Philadelphia, PA (Sports Network) -
If you're planning on selling high on Indianapolis Colts receiver Reggie Wayne coming off his huge Week 5, stop what you're doing, take down the signs in your front yard and delete the craigslist post advertising the availability of a "future Hall of Fame receiver still in good condition."
Sure, Wayne is currently on pace for a ridiculous 144 receptions and 2,024 yards receiving so there's going to be some drop-off, but why can't the veteran set new career highs at age 33?
Andrew Luck is not Peyton Manning, at least not yet, but that might actually be better for Wayne's fantasy value. Whereas Manning was going to look for the open man whether it was Wayne, Austin Collie or Blair White, Luck seems to think Wayne is always open. Call it a rookie flaw, but Luck's reliance on Wayne guarantees the veteran receiver at least 10 targets a game.
So far, he's been used even more heavily than that.
The Colts receiver ranks first in the league with 60 targets, a number that becomes even more impressive when you realize Wayne has only played four games while every other player in the top 10 has played five.
Wayne was targeted a season-low seven times in Week 2; he's been thrown at 15 times or more in each of the other three games, including 18 in Week 1 and 20 last week.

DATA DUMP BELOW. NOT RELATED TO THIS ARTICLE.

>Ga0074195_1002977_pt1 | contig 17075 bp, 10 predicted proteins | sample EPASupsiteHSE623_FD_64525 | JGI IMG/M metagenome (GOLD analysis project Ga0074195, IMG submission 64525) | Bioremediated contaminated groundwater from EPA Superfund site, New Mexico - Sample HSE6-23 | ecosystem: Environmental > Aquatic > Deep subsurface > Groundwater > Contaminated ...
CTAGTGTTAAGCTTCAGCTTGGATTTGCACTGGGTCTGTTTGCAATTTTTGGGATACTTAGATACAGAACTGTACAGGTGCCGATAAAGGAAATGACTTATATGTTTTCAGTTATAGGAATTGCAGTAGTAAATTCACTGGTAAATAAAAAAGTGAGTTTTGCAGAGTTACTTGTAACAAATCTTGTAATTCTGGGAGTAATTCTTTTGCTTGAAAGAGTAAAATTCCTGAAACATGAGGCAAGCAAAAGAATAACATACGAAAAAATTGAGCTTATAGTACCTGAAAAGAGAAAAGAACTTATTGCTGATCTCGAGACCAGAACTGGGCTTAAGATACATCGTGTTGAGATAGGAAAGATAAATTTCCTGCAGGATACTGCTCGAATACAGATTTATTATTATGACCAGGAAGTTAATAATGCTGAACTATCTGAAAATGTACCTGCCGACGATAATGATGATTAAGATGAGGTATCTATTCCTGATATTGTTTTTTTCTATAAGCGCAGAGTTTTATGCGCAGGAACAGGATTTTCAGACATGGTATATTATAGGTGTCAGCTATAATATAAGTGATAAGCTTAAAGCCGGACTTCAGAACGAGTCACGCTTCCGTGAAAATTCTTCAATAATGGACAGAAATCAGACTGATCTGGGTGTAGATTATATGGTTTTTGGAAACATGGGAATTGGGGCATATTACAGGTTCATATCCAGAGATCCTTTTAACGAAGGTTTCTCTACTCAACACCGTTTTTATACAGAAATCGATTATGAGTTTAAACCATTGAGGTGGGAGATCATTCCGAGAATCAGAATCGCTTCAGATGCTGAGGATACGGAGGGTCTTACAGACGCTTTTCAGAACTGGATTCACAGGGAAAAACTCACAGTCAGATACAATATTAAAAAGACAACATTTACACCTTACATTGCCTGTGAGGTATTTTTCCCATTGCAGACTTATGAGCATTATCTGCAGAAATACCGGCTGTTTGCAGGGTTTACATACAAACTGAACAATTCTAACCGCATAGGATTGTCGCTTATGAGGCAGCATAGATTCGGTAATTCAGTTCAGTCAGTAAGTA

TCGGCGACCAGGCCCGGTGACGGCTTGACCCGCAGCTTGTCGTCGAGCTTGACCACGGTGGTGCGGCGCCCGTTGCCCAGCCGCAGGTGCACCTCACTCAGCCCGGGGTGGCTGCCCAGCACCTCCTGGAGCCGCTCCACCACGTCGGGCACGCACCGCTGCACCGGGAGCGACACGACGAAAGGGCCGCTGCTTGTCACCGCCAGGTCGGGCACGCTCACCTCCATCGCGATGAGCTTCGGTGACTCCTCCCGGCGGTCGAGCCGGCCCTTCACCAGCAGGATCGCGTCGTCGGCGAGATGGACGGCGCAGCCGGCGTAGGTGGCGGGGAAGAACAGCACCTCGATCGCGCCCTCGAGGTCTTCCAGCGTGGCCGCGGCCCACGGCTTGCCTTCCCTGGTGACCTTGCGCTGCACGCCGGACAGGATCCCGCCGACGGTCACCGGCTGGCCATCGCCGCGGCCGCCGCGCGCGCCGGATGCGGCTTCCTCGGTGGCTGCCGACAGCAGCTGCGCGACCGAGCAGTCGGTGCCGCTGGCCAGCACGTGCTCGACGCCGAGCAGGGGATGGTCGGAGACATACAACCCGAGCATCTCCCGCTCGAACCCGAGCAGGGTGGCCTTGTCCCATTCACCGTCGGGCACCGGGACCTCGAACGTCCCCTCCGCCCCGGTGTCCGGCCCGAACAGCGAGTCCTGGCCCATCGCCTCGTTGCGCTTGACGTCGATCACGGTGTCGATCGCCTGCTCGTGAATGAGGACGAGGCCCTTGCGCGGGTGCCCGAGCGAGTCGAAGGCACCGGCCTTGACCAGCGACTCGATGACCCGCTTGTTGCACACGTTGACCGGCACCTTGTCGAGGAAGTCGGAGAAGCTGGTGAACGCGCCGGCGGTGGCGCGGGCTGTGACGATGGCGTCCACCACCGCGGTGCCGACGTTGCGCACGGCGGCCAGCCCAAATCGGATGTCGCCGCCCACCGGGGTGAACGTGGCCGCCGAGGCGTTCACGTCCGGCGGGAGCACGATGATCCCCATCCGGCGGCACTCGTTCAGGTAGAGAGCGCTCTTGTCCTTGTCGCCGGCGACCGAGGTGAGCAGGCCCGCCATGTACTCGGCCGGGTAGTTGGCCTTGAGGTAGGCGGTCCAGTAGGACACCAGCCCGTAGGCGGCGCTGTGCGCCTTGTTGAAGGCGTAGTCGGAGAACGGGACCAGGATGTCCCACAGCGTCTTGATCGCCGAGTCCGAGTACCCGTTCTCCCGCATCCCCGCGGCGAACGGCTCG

Indianapolis' shoddy defense and below average running game has made throwing the football even more imperative than it would normally be.
The Colts have allowed 27.5 points per game and have trailed by large margins in games against the Bears and Packers.
In the two games Indianapolis played that were closely contested throughout, the Colts rushed for 208 yards on 59 carries, a 3.5 ypc average, but 71 of those yards were picked up by Luck, on eight carries. Take away Luck's rushing contributions in both of those games and Indy only ran for 137 yards on 51 carries (2.7 ypc).
With that type of production in non-QB running, it's no surprise that Luck is averaging 44 passing attempts per game.
Wayne has been incredibly consistent, catching no less than six passes for no less than 71 yards in any game, so it's not like the bulk of his production came from his 13-catch, 212-yard effort last Sunday.
Of course, the veteran's numbers look a bit fluky after he put up just 75 catches and 960 yards last season, but that was with Kerry Collins, Curtis Painter and Dan Orlovsky throwing him the ball.
Perhaps those numbers shouldn't count when assessing Wayne's value. After all, if you put Calvin Johnson with that trio, even he's going to look like he's on the decline. Or maybe it's a testament to Wayne's talent that he was actually able to exceed 950 yards receiving and catch 75 of those poorly thrown passes with those three playing QB.
Going into last season, Wayne was coming off two consecutive 100-catch seasons, including a career-high 111 in 2010-11, and seven straight 1,000-yard seasons, so he's far from washed up.
If anything, I'm buying high on Wayne if his owner is putting up the "for sale" signs. It's not often you want to pay peak value for a player, but I doubt owners will be disappointed when Wayne posts top-five receiver numbers the rest of the season.